Remixing Entity Linking Evaluation Datasets for Focused Benchmarking

Tracking #: 1882-3095

Jörg Waitelonis 1
Henrik Jürges
Harald Sack

Responsible editor: 
Guest Editors Benchmarking Linked Data 2017

Submission type: 
Full Paper
In recent years, named entity linking (NEL) tools were primarily developed in terms of a general approach, whereas today numerous tools are focusing on specific domains such as e,g. the mapping of persons and organizations only, or the annotation of locations or events in microposts. However, the available benchmark datasets necessary for the evaluation of NEL tools do not reflect this focalizing trend. We have analyzed the evaluation process applied in the NEL benchmarking framework GERBIL and all its benchmark datasets. Based on these insights we have extended the GERBIL framework to enable a more fine grained evaluation and in depth analysis of the available benchmark datasets with respect to different emphases. This paper presents the implementation of an adaptive filter for arbitrary entities and customized benchmark creation as well as the automated determination of typical NEL benchmark dataset properties, such as the extent of content-related ambiguity and diversity. These properties are integrated on different levels, which also enables to tailor customized new datasets out of the existing ones by remixing documents based on desired emphases. Besides a new system library to enrich provided NIF datasets with statistical information, best practices for dataset remixing are presented, and an in depth analysis of the performance of entity linking systems on special focus datasets is presented.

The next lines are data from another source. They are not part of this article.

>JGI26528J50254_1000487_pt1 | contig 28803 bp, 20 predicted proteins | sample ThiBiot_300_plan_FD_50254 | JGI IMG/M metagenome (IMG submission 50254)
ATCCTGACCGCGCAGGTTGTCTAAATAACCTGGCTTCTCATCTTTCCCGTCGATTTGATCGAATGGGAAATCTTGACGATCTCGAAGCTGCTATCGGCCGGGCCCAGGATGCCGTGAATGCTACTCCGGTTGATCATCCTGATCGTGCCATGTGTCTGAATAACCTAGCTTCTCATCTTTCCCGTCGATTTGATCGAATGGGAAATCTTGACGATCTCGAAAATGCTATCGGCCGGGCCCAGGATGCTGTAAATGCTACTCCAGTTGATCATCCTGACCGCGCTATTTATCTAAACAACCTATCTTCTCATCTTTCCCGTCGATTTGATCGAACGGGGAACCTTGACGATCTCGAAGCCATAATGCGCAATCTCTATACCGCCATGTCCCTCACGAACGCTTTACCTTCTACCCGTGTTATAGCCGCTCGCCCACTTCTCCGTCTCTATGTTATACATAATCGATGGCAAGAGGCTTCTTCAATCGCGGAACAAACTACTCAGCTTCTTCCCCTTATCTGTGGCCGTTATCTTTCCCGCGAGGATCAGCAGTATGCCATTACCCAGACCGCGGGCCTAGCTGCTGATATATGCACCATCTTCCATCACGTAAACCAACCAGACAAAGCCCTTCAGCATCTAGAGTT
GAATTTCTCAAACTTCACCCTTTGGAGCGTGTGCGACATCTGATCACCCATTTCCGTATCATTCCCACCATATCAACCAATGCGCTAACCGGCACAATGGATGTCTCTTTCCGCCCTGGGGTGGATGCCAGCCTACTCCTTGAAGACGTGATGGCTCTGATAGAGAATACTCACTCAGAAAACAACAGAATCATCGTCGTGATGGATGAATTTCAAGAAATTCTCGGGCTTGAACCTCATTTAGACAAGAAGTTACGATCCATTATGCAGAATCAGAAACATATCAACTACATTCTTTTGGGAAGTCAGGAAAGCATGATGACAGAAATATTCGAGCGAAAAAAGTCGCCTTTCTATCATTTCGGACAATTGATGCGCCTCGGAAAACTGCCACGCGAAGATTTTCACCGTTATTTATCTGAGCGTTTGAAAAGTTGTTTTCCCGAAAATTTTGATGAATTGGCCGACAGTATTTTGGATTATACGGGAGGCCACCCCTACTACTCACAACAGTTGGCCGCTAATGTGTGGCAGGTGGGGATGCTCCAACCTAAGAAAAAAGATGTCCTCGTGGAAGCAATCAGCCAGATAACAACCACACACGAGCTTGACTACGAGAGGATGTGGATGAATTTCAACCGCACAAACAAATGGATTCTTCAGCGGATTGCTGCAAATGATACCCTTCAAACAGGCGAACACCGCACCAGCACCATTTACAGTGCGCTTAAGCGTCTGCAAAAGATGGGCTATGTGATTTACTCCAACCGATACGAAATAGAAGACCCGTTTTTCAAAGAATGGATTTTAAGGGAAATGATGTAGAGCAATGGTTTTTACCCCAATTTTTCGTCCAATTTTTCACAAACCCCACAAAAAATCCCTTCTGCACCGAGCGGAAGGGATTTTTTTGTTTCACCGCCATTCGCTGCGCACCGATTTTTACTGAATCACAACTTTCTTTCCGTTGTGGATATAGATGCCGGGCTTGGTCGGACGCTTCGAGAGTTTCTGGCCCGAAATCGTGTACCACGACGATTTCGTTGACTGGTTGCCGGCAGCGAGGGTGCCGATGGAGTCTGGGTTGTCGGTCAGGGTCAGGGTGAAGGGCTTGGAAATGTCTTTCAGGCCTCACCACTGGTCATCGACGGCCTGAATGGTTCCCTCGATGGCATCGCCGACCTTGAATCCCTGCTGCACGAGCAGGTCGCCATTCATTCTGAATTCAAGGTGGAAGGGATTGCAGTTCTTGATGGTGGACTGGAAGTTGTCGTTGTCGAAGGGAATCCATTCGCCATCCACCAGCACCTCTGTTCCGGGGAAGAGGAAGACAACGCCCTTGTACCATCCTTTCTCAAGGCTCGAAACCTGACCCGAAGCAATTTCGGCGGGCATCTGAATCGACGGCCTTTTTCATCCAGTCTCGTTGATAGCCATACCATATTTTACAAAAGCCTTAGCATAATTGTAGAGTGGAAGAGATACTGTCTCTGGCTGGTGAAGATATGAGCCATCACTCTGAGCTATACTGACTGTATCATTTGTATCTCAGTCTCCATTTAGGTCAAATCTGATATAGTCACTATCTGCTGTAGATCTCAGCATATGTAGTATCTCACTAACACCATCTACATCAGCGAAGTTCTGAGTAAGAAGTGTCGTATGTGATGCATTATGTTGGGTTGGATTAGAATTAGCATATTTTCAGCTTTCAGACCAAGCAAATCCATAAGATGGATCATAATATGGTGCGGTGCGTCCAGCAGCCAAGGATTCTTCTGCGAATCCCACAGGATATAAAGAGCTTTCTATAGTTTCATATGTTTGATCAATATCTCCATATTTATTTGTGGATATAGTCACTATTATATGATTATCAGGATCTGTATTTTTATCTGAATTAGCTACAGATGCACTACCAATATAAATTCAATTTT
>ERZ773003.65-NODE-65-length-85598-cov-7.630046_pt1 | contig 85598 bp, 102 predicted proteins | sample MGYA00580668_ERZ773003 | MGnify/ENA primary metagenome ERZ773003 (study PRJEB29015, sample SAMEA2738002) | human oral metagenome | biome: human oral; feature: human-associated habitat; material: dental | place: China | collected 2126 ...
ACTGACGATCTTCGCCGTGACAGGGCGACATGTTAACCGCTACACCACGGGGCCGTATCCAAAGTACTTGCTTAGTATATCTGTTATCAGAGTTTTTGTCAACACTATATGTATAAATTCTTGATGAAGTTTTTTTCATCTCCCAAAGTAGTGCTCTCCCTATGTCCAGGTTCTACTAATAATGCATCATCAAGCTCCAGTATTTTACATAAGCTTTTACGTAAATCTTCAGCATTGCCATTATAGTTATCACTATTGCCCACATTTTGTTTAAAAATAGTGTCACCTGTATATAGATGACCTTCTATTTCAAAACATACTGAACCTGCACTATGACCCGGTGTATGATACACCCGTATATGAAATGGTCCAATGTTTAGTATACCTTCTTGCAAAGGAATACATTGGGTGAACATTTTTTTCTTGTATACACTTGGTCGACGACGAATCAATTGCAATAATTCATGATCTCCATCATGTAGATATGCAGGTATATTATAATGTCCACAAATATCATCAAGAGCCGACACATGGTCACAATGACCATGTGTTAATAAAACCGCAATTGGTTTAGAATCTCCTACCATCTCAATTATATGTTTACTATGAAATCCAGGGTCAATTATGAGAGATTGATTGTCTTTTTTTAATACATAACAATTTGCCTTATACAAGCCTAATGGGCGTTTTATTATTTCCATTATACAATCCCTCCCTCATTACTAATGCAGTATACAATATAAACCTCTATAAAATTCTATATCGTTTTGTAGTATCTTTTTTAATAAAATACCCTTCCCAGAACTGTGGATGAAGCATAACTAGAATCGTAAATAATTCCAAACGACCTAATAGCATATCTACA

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Solicited Reviews:
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Review #1
Anonymous submitted on 05/Sep/2018
Review Comment:

The paper at hand describes a remixing of entity linking datasets to gain more insights. In particular, the authors extended GERBIL and implemented an own adaptive benchmark generation to enable more fine-grained solutions.

After reading the last cover letters, I mainly focused on the density metric as well as the soundness of the proposed mathematical notation. Those two aspects were solved successfully. However, the mathematical appendix needs notations, e.g., E^W(s), see dominance formulas.

The biggest issue in this version is the use of the News-100 dataset which is a German dataset but was 1) tested against the English DBpedia endpoint resulting in many unspecified resources (cf Table 3). 2) Also, there is an analysis missing at the end of section 4.1 describing this unusual peek in table 3.

The second biggest issue the use of the GERBIL paper from 2015. Meanwhile, there is a new version from 2018, and I would like to ask the authors to update the numbers on page two by

Minor issue:
* P1, the survey on NEL is from 2015. Please pick up a newer one, e.g., by Hogan et al.
* Please unify the citation style with and without authors: [7] vs. van Erp et al. [27]
* The link does not work (6th Sept. 18), fix it and implement monitoring to ensure that the demo is always up
*"E.g." at the beginning of a sentence should be "For instance" or "For example"

Overall, I liked the journal article a lot, especially insights and provided resources like on Page 9, 2nd column second-to-last paragraph. The contribution as original and were extended over the base version at SEMANTiCS. The results and analytics are significant and will contribute in future research. I can imagine giving this paper to a new PhD student to get an overview of the challenges in ther NER/NEL research field. The paper is well-written except for two missing symbols in the mathematical appendix.
Thus, this paper should be accepted and published after issue above are included.

Review #2
By Ziqi Zhang submitted on 10/Sep/2018
Review Comment: